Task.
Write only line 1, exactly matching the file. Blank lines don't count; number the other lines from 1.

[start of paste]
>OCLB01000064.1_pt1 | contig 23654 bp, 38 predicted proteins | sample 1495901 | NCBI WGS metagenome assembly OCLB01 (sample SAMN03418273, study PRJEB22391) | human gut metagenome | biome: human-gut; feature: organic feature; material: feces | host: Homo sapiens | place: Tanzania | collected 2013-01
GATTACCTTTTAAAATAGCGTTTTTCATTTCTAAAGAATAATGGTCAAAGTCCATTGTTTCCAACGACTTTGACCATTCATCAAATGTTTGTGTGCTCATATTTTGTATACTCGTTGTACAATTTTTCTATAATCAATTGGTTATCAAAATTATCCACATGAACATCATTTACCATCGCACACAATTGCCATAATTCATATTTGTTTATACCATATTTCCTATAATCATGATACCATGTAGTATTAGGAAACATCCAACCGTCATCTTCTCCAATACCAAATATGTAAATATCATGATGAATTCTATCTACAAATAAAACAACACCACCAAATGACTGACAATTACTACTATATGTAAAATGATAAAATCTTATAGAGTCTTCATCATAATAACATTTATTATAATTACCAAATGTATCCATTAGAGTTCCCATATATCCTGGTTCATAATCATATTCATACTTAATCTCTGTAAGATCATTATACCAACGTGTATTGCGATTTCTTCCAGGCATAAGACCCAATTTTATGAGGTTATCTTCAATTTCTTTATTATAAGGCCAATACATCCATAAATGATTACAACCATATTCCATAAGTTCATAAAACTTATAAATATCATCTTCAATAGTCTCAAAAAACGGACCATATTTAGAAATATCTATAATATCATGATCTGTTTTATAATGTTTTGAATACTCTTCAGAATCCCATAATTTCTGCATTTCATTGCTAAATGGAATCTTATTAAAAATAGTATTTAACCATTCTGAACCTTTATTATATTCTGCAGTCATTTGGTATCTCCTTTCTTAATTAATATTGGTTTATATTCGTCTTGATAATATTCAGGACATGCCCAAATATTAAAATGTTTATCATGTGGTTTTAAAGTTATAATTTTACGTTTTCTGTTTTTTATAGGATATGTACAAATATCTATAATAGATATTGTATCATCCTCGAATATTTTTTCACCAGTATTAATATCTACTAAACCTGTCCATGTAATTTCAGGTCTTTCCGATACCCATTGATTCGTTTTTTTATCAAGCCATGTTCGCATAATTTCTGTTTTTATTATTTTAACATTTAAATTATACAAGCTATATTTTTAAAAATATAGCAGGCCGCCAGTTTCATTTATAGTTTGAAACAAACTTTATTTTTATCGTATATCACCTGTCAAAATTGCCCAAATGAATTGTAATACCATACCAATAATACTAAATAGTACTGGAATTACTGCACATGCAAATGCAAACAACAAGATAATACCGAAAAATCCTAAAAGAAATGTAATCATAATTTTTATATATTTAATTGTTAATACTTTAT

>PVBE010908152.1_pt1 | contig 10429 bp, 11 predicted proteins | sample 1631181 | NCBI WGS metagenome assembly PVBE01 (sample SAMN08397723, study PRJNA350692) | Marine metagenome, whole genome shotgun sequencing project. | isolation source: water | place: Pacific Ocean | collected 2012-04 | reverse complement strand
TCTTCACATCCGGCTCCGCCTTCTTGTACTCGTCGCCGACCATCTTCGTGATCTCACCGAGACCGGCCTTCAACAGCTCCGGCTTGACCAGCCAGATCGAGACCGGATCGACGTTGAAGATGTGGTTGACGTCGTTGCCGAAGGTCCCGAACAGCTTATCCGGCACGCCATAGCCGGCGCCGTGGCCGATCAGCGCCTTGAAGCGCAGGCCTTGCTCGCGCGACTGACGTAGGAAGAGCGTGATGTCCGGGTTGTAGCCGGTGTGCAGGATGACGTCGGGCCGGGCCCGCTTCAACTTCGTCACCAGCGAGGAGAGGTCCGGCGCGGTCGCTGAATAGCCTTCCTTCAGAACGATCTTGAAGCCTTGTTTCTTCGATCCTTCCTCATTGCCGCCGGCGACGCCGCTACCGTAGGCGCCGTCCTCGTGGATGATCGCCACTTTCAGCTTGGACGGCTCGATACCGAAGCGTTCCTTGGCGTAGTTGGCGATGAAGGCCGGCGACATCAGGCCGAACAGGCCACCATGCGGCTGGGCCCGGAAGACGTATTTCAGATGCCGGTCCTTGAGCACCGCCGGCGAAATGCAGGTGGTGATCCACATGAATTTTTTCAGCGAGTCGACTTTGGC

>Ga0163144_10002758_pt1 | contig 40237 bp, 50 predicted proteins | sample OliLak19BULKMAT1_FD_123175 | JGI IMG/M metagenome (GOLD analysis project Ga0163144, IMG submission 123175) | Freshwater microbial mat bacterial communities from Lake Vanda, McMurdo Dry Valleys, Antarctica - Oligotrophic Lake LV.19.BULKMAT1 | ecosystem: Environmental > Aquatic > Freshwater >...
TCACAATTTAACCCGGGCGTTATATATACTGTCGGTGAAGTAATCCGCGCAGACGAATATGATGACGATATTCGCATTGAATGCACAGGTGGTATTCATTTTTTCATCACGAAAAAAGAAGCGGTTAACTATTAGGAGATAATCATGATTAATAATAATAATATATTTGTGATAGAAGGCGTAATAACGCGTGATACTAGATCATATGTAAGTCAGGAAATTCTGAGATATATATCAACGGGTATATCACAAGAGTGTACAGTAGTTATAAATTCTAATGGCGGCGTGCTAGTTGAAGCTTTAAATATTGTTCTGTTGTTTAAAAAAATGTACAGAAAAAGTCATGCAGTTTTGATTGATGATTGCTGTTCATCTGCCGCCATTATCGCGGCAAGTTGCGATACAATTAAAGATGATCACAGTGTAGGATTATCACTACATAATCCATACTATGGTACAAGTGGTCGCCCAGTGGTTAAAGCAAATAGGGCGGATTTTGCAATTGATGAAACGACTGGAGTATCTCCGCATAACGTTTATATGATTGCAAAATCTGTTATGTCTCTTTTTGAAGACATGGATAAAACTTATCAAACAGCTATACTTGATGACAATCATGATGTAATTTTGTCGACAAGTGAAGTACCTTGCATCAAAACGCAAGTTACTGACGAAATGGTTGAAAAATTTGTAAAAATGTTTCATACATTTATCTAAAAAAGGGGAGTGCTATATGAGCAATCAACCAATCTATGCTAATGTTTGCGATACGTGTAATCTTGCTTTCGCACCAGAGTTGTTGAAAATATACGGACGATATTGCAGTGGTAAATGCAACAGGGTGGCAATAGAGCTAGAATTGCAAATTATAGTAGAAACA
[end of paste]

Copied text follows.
>OCLB01000064.1_pt1 | contig 23654 bp, 38 predicted proteins | sample 1495901 | NCBI WGS metagenome assembly OCLB01 (sample SAMN03418273, study PRJEB22391) | human gut metagenome | biome: human-gut; feature: organic feature; material: feces | host: Homo sapiens | place: Tanzania | collected 2013-01